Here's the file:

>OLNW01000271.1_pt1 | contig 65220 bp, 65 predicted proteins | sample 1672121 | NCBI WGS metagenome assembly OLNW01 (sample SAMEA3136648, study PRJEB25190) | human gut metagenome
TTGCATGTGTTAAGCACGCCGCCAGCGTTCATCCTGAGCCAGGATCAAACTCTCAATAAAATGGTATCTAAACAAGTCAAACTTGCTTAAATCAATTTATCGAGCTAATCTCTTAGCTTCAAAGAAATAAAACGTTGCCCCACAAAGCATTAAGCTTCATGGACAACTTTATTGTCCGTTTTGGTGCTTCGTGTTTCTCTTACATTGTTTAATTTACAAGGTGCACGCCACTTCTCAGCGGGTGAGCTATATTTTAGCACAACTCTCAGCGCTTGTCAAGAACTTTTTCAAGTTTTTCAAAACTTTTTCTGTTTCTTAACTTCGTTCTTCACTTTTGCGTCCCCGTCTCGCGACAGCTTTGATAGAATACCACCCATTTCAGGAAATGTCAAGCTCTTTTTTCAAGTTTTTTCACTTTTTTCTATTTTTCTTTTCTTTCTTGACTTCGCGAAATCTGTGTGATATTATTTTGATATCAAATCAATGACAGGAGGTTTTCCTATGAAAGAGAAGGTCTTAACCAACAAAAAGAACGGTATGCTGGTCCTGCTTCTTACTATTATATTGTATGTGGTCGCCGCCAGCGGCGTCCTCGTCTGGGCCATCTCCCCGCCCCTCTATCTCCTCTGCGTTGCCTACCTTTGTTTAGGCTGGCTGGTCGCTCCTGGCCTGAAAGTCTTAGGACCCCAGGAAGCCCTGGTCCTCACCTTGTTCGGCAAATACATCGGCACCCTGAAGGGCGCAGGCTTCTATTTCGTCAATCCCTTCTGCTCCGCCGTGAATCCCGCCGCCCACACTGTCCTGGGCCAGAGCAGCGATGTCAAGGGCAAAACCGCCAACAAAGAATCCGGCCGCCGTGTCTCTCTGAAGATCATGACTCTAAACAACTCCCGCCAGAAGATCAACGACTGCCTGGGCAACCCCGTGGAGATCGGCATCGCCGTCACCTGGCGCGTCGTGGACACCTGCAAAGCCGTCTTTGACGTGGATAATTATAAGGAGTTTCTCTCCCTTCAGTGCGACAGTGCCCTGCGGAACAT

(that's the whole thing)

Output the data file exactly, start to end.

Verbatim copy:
>OLNW01000271.1_pt1 | contig 65220 bp, 65 predicted proteins | sample 1672121 | NCBI WGS metagenome assembly OLNW01 (sample SAMEA3136648, study PRJEB25190) | human gut metagenome
TTGCATGTGTTAAGCACGCCGCCAGCGTTCATCCTGAGCCAGGATCAAACTCTCAATAAAATGGTATCTAAACAAGTCAAACTTGCTTAAATCAATTTATCGAGCTAATCTCTTAGCTTCAAAGAAATAAAACGTTGCCCCACAAAGCATTAAGCTTCATGGACAACTTTATTGTCCGTTTTGGTGCTTCGTGTTTCTCTTACATTGTTTAATTTACAAGGTGCACGCCACTTCTCAGCGGGTGAGCTATATTTTAGCACAACTCTCAGCGCTTGTCAAGAACTTTTTCAAGTTTTTCAAAACTTTTTCTGTTTCTTAACTTCGTTCTTCACTTTTGCGTCCCCGTCTCGCGACAGCTTTGATAGAATACCACCCATTTCAGGAAATGTCAAGCTCTTTTTTCAAGTTTTTTCACTTTTTTCTATTTTTCTTTTCTTTCTTGACTTCGCGAAATCTGTGTGATATTATTTTGATATCAAATCAATGACAGGAGGTTTTCCTATGAAAGAGAAGGTCTTAACCAACAAAAAGAACGGTATGCTGGTCCTGCTTCTTACTATTATATTGTATGTGGTCGCCGCCAGCGGCGTCCTCGTCTGGGCCATCTCCCCGCCCCTCTATCTCCTCTGCGTTGCCTACCTTTGTTTAGGCTGGCTGGTCGCTCCTGGCCTGAAAGTCTTAGGACCCCAGGAAGCCCTGGTCCTCACCTTGTTCGGCAAATACATCGGCACCCTGAAGGGCGCAGGCTTCTATTTCGTCAATCCCTTCTGCTCCGCCGTGAATCCCGCCGCCCACACTGTCCTGGGCCAGAGCAGCGATGTCAAGGGCAAAACCGCCAACAAAGAATCCGGCCGCCGTGTCTCTCTGAAGATCATGACTCTAAACAACTCCCGCCAGAAGATCAACGACTGCCTGGGCAACCCCGTGGAGATCGGCATCGCCGTCACCTGGCGCGTCGTGGACACCTGCAAAGCCGTCTTTGACGTGGATAATTATAAGGAGTTTCTCTCCCTTCAGTGCGACAGTGCCCTGCGGAACAT